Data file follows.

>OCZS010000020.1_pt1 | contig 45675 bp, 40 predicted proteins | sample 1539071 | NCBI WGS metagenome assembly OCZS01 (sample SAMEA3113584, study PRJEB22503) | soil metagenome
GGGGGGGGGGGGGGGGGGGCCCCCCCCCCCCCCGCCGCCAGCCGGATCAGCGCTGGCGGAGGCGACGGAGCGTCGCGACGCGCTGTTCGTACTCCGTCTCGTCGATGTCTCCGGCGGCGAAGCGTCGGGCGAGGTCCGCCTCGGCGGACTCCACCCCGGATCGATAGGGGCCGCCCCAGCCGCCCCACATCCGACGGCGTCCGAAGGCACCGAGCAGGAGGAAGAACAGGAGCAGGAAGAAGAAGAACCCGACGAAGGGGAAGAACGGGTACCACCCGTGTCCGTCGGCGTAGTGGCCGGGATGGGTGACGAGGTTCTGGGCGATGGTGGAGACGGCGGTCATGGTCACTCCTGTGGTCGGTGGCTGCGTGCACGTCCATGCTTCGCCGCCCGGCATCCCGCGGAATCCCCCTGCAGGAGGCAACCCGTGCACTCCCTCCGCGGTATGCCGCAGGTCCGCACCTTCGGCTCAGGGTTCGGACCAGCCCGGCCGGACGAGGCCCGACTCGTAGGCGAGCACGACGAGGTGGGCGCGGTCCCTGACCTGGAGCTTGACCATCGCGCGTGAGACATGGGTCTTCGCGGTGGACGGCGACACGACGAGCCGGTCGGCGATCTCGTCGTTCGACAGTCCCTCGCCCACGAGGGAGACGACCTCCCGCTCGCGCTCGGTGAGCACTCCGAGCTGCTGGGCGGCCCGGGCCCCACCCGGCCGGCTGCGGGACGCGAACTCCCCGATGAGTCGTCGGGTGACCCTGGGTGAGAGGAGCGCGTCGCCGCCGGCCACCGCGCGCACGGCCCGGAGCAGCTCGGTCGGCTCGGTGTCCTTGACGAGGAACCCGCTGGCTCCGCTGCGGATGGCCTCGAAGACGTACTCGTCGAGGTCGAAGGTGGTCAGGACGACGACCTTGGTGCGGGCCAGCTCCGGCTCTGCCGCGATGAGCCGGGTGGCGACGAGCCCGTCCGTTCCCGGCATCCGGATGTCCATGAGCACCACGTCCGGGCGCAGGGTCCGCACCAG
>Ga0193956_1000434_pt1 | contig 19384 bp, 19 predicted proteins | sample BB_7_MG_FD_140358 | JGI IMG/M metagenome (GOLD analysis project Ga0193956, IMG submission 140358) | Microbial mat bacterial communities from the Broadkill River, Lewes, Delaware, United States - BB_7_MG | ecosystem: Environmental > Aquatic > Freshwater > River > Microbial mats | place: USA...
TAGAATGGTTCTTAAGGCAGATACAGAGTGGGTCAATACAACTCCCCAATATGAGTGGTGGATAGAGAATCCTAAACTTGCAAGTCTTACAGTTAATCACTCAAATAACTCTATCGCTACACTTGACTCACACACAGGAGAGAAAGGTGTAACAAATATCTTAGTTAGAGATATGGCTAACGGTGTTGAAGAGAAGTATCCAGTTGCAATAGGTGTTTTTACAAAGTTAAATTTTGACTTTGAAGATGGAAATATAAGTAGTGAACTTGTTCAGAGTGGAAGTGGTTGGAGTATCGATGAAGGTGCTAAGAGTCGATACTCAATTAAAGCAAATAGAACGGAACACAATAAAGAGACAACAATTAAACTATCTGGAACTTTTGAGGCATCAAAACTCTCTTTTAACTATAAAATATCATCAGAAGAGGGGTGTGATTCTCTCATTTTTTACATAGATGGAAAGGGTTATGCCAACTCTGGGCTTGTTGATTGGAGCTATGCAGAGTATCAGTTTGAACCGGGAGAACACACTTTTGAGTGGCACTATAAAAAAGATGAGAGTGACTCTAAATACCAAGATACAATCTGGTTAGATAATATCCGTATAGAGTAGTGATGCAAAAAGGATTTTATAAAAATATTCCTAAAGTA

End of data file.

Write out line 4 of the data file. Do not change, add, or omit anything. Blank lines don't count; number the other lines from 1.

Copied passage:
TAGAATGGTTCTTAAGGCAGATACAGAGTGGGTCAATACAACTCCCCAATATGAGTGGTGGATAGAGAATCCTAAACTTGCAAGTCTTACAGTTAATCACTCAAATAACTCTATCGCTACACTTGACTCACACACAGGAGAGAAAGGTGTAACAAATATCTTAGTTAGAGATATGGCTAACGGTGTTGAAGAGAAGTATCCAGTTGCAATAGGTGTTTTTACAAAGTTAAATTTTGACTTTGAAGATGGAAATATAAGTAGTGAACTTGTTCAGAGTGGAAGTGGTTGGAGTATCGATGAAGGTGCTAAGAGTCGATACTCAATTAAAGCAAATAGAACGGAACACAATAAAGAGACAACAATTAAACTATCTGGAACTTTTGAGGCATCAAAACTCTCTTTTAACTATAAAATATCATCAGAAGAGGGGTGTGATTCTCTCATTTTTTACATAGATGGAAAGGGTTATGCCAACTCTGGGCTTGTTGATTGGAGCTATGCAGAGTATCAGTTTGAACCGGGAGAACACACTTTTGAGTGGCACTATAAAAAAGATGAGAGTGACTCTAAATACCAAGATACAATCTGGTTAGATAATATCCGTATAGAGTAGTGATGCAAAAAGGATTTTATAAAAATATTCCTAAAGTA